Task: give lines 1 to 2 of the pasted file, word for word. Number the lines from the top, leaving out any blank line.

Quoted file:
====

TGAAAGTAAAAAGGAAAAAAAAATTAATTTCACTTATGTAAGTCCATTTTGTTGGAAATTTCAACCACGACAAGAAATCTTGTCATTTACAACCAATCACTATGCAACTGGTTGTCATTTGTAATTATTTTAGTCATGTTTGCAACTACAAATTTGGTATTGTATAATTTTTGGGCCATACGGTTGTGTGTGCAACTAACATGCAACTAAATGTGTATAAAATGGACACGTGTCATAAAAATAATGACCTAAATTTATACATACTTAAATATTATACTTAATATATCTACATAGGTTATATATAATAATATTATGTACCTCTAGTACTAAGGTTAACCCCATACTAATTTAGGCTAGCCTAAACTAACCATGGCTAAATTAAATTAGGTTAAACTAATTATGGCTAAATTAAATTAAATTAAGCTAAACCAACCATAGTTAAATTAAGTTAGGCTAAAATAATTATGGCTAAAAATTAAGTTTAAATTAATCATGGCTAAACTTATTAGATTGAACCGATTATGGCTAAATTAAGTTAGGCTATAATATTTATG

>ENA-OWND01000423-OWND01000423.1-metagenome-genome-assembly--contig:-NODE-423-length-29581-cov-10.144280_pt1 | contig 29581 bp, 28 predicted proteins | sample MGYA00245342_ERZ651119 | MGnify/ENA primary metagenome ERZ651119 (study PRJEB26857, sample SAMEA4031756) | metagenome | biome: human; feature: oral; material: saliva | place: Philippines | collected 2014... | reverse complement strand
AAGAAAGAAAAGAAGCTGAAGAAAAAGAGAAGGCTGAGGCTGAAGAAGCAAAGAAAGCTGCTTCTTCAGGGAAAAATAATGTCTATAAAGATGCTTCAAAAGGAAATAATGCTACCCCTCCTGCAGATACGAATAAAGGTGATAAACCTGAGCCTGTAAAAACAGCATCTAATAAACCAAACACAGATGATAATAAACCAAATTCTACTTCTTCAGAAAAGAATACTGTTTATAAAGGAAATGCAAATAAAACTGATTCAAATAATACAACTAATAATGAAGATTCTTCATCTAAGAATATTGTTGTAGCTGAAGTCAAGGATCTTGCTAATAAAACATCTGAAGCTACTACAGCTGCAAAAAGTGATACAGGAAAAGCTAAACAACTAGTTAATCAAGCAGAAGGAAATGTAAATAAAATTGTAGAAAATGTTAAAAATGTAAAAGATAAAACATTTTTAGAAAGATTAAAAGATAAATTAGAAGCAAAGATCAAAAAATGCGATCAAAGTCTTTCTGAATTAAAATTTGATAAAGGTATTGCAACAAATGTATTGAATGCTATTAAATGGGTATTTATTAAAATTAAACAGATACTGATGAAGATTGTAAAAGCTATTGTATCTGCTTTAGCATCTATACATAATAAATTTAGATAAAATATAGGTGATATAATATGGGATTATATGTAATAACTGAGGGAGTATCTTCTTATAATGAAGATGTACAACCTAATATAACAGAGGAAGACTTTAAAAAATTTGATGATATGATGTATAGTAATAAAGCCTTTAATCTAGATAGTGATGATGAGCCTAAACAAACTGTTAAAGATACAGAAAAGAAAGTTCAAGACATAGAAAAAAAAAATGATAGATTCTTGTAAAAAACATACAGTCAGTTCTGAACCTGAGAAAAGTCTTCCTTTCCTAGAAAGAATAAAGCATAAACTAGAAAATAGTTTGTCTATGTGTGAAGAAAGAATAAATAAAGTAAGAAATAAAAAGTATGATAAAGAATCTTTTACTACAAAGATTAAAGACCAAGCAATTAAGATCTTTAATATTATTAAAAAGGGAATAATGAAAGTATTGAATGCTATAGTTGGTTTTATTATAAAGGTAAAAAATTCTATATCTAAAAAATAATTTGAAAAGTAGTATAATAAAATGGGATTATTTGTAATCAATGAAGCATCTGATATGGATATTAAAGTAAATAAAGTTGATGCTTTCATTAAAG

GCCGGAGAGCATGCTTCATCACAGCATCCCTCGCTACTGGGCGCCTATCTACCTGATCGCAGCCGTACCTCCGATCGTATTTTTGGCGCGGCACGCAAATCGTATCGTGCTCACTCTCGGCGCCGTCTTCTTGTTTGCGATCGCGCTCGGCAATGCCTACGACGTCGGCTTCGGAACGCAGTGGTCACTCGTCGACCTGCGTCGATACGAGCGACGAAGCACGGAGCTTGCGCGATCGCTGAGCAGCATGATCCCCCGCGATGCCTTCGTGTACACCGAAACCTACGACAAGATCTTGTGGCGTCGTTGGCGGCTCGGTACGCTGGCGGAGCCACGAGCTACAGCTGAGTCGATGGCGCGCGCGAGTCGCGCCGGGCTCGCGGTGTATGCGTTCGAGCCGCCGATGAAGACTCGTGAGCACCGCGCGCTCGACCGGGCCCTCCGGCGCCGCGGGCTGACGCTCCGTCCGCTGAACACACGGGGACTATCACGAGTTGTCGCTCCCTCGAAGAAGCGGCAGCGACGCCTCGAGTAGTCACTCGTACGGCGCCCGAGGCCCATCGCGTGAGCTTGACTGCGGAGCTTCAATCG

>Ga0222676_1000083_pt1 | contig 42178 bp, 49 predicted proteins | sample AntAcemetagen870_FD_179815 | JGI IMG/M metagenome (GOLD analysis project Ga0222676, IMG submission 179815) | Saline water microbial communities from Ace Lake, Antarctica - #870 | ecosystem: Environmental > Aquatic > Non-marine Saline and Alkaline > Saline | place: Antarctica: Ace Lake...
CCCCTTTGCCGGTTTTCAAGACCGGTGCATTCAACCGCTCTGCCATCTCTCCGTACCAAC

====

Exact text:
TGAAAGTAAAAAGGAAAAAAAAATTAATTTCACTTATGTAAGTCCATTTTGTTGGAAATTTCAACCACGACAAGAAATCTTGTCATTTACAACCAATCACTATGCAACTGGTTGTCATTTGTAATTATTTTAGTCATGTTTGCAACTACAAATTTGGTATTGTATAATTTTTGGGCCATACGGTTGTGTGTGCAACTAACATGCAACTAAATGTGTATAAAATGGACACGTGTCATAAAAATAATGACCTAAATTTATACATACTTAAATATTATACTTAATATATCTACATAGGTTATATATAATAATATTATGTACCTCTAGTACTAAGGTTAACCCCATACTAATTTAGGCTAGCCTAAACTAACCATGGCTAAATTAAATTAGGTTAAACTAATTATGGCTAAATTAAATTAAATTAAGCTAAACCAACCATAGTTAAATTAAGTTAGGCTAAAATAATTATGGCTAAAAATTAAGTTTAAATTAATCATGGCTAAACTTATTAGATTGAACCGATTATGGCTAAATTAAGTTAGGCTATAATATTTATG

>ENA-OWND01000423-OWND01000423.1-metagenome-genome-assembly--contig:-NODE-423-length-29581-cov-10.144280_pt1 | contig 29581 bp, 28 predicted proteins | sample MGYA00245342_ERZ651119 | MGnify/ENA primary metagenome ERZ651119 (study PRJEB26857, sample SAMEA4031756) | metagenome | biome: human; feature: oral; material: saliva | place: Philippines | collected 2014... | reverse complement strand